Mercedes owners have complained of smoke by the wheels during braking. Some believed the vehicle was on fire. Mercedes now suggests that a software problem caused the problem and has issued a recall for the 2015 Mercedes SLK 250 and 2016 Mercedes SLK 350.
A press release states,
Mercedes-Benz Recalls Vehicles With Smoking Brakes
Mercedes recalls 5,800 vehicles with brake pads that can stay in contact with the rotors. MAY 29, 2017 — Mercedes-Benz is recalling more than 5,800 vehicles with brake problems that can cause smoke to be seen near the wheels. The vehicles can also feel as though they are trying to slow down due brake pads touching the rotors.
Mercedes learned of incidents of brake systems heating up in 2016 but couldn’t replicate the problem. Owners saw smoke coming from the wheel areas and believed their cars were on fire, but the automaker says no fires were discovered.
Engineers looked into the problem and couldn’t find any problems with the relevant hardware components, so the investigation moved to the electronic stability program. The automaker determined the root cause of the problem is incorrect electronic stability program software.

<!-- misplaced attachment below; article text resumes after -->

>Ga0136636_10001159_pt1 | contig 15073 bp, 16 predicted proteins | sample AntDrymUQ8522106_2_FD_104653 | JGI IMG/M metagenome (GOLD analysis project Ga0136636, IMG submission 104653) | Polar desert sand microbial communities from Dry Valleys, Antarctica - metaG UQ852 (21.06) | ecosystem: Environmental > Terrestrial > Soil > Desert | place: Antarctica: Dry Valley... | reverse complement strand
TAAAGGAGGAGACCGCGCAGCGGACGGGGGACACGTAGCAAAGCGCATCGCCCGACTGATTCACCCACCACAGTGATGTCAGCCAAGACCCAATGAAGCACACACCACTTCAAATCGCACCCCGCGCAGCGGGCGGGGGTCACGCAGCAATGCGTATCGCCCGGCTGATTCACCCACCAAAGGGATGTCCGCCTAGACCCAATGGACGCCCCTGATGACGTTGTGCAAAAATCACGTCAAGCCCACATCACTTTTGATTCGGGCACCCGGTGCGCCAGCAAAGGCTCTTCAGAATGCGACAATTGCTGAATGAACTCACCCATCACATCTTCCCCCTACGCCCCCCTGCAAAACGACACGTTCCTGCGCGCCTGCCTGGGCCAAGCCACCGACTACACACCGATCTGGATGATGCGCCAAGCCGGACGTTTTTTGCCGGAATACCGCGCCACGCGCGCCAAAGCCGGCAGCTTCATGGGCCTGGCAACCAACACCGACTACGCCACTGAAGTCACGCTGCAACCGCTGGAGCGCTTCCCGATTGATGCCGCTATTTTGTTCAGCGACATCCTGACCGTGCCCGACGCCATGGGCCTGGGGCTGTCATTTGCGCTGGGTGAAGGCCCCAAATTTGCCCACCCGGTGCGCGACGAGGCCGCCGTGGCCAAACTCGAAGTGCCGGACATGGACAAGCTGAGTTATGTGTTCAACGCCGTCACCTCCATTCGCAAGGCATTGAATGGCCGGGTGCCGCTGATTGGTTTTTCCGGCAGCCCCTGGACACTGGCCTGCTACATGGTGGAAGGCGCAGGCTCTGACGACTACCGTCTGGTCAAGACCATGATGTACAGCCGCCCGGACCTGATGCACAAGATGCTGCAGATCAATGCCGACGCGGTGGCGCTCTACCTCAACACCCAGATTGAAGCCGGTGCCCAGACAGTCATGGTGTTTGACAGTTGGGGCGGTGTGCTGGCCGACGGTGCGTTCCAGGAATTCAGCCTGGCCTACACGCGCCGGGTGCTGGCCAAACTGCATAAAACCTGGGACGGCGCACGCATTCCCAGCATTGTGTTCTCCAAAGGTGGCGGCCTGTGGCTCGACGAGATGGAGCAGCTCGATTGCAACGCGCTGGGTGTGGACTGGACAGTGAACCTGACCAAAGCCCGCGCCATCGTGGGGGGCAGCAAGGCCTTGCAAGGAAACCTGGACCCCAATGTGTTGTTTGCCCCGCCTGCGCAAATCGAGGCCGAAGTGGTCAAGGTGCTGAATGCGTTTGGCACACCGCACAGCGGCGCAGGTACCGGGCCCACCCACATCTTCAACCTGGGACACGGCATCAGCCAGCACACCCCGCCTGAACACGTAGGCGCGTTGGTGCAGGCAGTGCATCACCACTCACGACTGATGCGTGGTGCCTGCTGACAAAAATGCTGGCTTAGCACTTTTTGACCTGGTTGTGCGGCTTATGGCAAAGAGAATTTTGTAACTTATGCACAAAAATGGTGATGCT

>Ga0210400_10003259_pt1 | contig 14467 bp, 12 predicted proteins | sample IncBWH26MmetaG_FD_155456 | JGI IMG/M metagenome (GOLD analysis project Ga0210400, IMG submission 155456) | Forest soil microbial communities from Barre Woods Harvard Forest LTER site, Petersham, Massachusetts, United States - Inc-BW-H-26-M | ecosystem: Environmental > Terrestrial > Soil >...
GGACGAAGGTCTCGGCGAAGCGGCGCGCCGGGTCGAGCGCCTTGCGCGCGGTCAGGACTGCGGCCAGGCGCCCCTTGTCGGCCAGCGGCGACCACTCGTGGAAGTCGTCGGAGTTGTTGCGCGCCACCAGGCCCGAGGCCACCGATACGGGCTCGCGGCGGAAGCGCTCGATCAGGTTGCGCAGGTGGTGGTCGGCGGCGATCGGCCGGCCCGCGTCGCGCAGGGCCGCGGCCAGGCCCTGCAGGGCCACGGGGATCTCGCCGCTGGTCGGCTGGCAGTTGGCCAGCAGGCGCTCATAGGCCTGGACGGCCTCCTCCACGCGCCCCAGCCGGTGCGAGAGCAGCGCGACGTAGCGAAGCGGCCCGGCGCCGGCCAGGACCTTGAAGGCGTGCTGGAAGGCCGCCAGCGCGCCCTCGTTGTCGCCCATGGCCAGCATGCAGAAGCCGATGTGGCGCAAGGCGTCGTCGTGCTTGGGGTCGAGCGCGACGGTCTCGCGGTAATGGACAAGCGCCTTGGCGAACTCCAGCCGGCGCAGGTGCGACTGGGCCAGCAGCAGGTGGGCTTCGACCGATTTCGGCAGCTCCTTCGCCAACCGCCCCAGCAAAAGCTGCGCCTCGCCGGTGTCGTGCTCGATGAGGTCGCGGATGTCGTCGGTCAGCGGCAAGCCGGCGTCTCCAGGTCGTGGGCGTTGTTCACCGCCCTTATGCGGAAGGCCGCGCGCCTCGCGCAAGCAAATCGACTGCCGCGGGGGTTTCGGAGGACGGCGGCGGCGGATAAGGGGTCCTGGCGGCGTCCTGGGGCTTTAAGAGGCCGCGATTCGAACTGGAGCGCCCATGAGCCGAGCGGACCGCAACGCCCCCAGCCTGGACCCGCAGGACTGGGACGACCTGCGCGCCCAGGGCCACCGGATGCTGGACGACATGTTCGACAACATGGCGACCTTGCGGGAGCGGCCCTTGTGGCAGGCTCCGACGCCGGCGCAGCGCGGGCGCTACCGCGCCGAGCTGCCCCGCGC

Mercedes says if adaptive cruise control initiates the automatic braking and then stops during the early stage of increasing brake pressure, a low pressure could remain in the hydraulic brake system. This will cause the braking system to keep applying a small amount of pressure with the brake pad staying in contact with the rotor. Continuing to drive the car in this condition will cause smoke to appear near the wheels.
The safety defect is caused by constant brake pad application that can cause brake fluid to heat up in the brake caliper, leading to high pressure in the brake system. Although driving stability should remain, brake performance will be degraded and the risk of fire is always present.
If the problem occurs, a driver will likely see smoke near the fender wells and feel the vehicle slow down due to the dragging brakes.
The recall should begin toward the end of June 2017. Mercedes-Benz dealers will update the electronic stability program software, but owners with questions may call the automaker at 800-367-6372. CarComplaints.com has complaints about numerous models of Mercedes-Benz cars.
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